UK: All samples from high-rise towers fail fire safety tests

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A woman is helped as she leaves Dorney Tower, part of the Chalcots Estate in the borough of Camden, north London, on Sunday June 25, 2017. The apartments were evacuated after fire inspectors concluded that the buildings were unsafe because of problematic fire doors, gas pipe insulation, and external cladding similar to that blamed for the rapid spread of a fire that engulfed Grenfell Tower on June 14. | Tim Ireland/AP

LONDON — The list of high-rise apartment towers in Britain that have failed fire safety tests grew to 60, officials said Sunday, revealing the mounting challenge the government faces in the aftermath of London’s Grenfell Tower fire tragedy.

All of the buildings for which external cladding samples were so far submitted failed combustibility tests, Communities Secretary Sajid Javid said. As of late Sunday, that includes 60 towers from 25 different areas of the country — double the figure given a day earlier.

The number of buildings at risk is likely to grow as owners and local officials provide more samples for safety tests.

The national testing was ordered after an inferno engulfed Grenfell Tower in west London on June 14. The tower’s cladding — panels widely used to insulate buildings and improve their appearance — was believed to have rapidly spread that blaze, which killed at least 79 people.

In north London, officials trying to avoid another fire disaster sought to complete the evacuation of hundreds of apartments in four towers deemed unsafe. They faced resistance as some 200 residents refused to budge.

Camden Council leader Georgia Gould (second from left) speaks to members of the public outside Swiss Cottage Leisure Centre where residents are being temporarily housed after being evacuated from the Chalcots Estate, in the borough of Camden, north London

Camden Council leader Georgia Gould (second from left) speaks to members of the public outside Swiss Cottage Leisure Centre where residents are being temporarily housed after being evacuated from the Chalcots Estate, in the borough of Camden, north London, on Sunday, June 25, 2017. | Tim Ireland/AP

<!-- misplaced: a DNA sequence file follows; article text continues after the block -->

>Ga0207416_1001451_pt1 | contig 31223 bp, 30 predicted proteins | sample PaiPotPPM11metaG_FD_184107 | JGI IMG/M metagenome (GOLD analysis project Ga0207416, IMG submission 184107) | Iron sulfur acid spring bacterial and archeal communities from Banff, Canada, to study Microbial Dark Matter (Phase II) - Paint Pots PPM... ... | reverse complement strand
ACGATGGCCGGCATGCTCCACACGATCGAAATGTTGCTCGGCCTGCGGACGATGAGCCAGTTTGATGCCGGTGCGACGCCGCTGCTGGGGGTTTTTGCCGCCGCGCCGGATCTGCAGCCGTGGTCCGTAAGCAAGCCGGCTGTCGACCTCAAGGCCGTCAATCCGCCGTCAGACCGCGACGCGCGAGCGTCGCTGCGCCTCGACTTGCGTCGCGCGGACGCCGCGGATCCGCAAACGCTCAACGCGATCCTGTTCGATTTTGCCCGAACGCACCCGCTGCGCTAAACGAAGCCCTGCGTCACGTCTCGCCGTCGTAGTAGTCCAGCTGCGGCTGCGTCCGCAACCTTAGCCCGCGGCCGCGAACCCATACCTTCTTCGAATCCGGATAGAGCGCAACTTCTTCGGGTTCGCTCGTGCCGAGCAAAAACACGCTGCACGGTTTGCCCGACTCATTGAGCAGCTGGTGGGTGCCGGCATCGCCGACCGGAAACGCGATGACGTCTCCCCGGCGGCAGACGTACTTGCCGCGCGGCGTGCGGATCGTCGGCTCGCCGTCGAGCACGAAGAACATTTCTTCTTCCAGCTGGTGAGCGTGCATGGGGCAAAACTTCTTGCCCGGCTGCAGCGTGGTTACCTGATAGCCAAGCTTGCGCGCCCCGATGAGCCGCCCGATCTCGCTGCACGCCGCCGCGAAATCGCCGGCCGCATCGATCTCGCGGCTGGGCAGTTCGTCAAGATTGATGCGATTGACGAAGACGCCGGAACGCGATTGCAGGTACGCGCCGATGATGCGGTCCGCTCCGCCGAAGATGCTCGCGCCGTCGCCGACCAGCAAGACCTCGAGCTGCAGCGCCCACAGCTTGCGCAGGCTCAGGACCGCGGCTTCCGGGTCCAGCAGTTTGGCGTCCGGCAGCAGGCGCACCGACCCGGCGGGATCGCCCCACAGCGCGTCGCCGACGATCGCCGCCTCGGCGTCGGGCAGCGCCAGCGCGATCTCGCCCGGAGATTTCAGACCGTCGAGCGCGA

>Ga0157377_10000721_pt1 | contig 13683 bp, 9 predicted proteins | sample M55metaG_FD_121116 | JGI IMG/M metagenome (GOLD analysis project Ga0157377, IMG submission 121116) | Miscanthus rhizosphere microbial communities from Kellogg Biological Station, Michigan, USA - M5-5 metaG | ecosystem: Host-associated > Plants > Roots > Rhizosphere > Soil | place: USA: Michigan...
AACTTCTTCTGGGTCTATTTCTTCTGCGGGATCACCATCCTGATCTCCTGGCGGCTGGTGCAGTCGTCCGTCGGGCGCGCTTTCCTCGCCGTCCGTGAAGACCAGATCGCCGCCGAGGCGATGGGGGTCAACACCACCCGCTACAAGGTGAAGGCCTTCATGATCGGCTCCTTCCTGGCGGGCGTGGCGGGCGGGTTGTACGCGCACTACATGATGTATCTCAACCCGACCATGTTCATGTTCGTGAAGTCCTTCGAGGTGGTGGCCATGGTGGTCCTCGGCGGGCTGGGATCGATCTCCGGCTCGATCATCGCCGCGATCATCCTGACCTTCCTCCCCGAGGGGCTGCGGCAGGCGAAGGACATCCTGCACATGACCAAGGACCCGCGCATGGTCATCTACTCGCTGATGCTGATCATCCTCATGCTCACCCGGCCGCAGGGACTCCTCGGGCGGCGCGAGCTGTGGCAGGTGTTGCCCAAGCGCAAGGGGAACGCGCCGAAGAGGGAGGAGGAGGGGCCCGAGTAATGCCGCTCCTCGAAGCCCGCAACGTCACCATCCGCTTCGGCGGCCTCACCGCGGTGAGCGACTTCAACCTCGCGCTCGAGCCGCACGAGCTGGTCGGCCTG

Camden Council ordered residents from about 600 apartments at Chalcots Estate to evacuate late Friday as a precaution after fire inspectors found problems with the blocks’ fire doors and gas pipes.

The council said residents must leave immediately because of those issues and because the towers were encased in similar cladding to the material used at Grenfell Tower.

Hundreds were put up in hotels and other temporary accommodation. The evacuees now face up to four weeks in limbo as workers try to upgrade the buildings’ fire safety features. Council leader Georgia Gould said those still staying in their homes must leave for the renovations to begin.

RELATED: London fire: Cladding in other buildings ‘combustible’

Sayed Meah, 34, who lives with his mother and wife, said he would not move until the company that helps care for his mother agrees to provide service at a new location.

He said he and other residents are determined to remain in their apartments until a legal notice is obtained or they are “dragged out by their fingernails.”

The burned Grenfell Tower apartment building stands in testament to the recent fire in London, Friday, June 23, 2017. | Frank Augstein/AP

The burned Grenfell Tower apartment building stands in testament to the recent fire in London, Friday, June 23, 2017. | Frank Augstein/AP

Refurbishment of the Chalcots towers was overseen by Rydon, the same company involved in the recent renovation of the now-devastated Grenfell Tower.

A public inquiry is due to determine how the unsafe cladding was allowed to be fitted onto Grenfell and other buildings in the first place.

London Mayor Sadiq Khan backed the Camden Council’s decision to evacuate the apartment blocks.

“I think they’ve done the right thing. Look, you’ve got to err on the side of caution. You can’t play Russian roulette with people’s safety,” Khan told Sky News.

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